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King of Men

Multiple inheritance vs interfaces

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It's not quite clear to me exactly what the difference is between multiple inheritance in C++, and interfaces in Java. Is it just nomenclature, or is there something more interesting going on?

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Interfaces can have only declarations so that if you have 15 interfaces, all you have is many functions you must implement. With multiple inheritence, each class that is inherited from can provide an interface AND an implementation, so that a class can inherit from 15 others and need only to overwrite the functions it wants to change (while mostly leaving the default implementations alone).

Interfaces are simmilar to using multiple inheritence, but only inheriting from abstract base classes.

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Guest Anonymous Poster
Ignore the whole "interfaces are like abstract base classes" argument; that's one that I swear was originally invented by evil Professors who wished Java would die and they could go back to teaching Modula instead ;D.

Interfaces in java are actually merely "user defined types" - nothing more, nothign less.

Conveniently, a user-defined type is the basis for describing the interfaces between different parts of an application: you make a new unique concrete type for every "interface between different chunks of code"...which is one explanation for the name.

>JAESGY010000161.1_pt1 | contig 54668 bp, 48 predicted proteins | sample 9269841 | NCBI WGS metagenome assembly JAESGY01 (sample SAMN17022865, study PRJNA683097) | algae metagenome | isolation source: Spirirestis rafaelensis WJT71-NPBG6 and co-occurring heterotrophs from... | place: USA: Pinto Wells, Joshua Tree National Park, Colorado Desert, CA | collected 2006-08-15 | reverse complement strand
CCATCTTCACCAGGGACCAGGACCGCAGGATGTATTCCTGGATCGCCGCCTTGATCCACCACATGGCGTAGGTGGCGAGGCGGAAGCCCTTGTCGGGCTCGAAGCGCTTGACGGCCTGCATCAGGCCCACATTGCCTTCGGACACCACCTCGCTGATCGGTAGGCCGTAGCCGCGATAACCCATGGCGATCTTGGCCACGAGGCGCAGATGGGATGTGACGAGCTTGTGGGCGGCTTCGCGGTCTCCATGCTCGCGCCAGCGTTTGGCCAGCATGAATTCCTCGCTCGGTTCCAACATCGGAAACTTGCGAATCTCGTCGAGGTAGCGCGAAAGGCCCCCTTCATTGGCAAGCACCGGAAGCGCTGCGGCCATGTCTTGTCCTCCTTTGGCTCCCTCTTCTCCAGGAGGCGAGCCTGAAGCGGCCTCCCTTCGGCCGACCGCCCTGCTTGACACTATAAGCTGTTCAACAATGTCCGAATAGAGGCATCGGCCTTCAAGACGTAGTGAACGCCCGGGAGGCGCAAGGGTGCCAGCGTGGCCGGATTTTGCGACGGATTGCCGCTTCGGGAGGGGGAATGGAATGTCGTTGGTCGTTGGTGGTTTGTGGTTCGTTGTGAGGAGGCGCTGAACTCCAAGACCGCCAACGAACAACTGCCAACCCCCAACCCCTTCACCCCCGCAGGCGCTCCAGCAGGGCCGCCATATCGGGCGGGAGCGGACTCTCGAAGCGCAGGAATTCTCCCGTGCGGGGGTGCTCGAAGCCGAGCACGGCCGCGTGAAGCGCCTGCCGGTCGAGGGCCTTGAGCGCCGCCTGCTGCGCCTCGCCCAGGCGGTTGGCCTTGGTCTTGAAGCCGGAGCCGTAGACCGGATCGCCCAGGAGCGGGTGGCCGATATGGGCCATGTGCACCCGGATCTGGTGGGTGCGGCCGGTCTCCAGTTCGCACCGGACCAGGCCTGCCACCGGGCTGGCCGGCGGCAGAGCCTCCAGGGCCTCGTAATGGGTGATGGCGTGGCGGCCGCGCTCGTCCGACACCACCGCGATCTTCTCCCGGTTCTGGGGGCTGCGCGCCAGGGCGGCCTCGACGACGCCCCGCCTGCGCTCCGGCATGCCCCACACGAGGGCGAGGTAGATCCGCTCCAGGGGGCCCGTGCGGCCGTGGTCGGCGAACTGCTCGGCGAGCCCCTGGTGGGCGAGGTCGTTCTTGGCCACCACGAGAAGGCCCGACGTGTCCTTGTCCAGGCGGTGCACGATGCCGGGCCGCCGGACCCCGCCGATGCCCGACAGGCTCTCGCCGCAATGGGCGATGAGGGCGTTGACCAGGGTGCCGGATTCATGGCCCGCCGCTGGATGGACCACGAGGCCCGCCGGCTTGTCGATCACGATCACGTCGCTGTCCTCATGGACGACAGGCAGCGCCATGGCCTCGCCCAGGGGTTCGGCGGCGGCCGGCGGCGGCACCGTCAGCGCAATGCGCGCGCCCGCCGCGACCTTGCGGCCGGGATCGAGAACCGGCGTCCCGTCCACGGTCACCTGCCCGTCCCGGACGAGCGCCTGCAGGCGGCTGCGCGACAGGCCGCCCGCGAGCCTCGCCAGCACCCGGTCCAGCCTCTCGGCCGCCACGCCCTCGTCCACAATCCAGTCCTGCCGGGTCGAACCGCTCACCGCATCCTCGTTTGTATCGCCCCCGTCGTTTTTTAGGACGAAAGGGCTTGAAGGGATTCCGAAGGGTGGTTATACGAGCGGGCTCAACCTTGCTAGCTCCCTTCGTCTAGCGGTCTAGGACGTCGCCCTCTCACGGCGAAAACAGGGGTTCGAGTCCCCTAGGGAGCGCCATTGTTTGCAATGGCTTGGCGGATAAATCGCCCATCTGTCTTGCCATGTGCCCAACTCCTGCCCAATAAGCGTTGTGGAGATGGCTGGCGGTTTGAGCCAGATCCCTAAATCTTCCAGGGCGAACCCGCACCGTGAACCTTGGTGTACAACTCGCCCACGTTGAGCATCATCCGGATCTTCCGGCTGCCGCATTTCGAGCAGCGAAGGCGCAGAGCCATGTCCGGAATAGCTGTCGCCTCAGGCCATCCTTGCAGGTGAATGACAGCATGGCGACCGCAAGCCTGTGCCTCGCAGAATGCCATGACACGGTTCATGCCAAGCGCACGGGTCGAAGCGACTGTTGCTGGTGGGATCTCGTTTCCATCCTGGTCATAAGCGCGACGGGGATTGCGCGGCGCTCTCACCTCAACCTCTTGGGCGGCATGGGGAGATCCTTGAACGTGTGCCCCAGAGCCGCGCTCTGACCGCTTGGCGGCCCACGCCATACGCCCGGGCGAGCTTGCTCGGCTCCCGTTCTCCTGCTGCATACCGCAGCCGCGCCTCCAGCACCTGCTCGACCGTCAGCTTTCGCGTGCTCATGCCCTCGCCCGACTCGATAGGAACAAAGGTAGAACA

Multiple inheritance has little to do with java interfaces (despite what my first professor said to me in the first week of the java course - I later learnt he didn't really understand java himself). Java simply doesn't do multiple inheritance (which is a HUGE pain if you write libraries) - but this is almost irrelevant when writing applications: it was observed that almost all multiple inheritance in good well-written apps was just an attempt to extend user defined types, and the decision was made to only do the common case and avoid the rare case (multiple code inheritance) because of the ineherent dangers and pain (just like unconstrained pointers).

At least, that's how I heard it, 3rd or 4th hand. The explanation is a bit too pat as far as I'm concerned, but the reasoning is fairly sound. The core to remember is this:

1 java interfaces are just part of the type-system; they are NOTHING to do with code

2 multiple inheritance is about inheriting code from class to class.

3 java interfaces and code inheritance both HAPPEN to use the concept of "inheritance" but for different reasons and in different ways

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It's a little more than nomenclature, but that's the biggest part of it.

Java doesn't do C++-like multiple-inheritence, but it absolutely inherits from multiple interfaces (it's not called multiple-inheritence because that's a dirty-word).

To have a closer comparison, in C++ you need to use virtual inheritence of abstract base classes, and then it's the same thing that Java does "under-the-hood" for it's interfaces.


Quote:

2 multiple inheritance is about inheriting code from class to class.


This is a false premise. Multiple inheritenace is plainly inheriting from more-than-one base-class - such as interfaces.
In C++, you can inherit multiple implementations as-well-as interfaces. When comparing C++ to Java, "multiple-inheritence" is typically used to refer to the inhertience mechanisms present in C++ but not in Java (e.g. multiple-implementation inheritence). This subset of MI is assumed only for this type of comparison.


Quote:

3 java interfaces and code inheritance both HAPPEN to use the concept of "inheritance" but for different reasons and in different ways


Can you expound on this, to me it seems to be very simliar use of inheritence for similar reasons (to implement or re-implement a given set of interfaces)?

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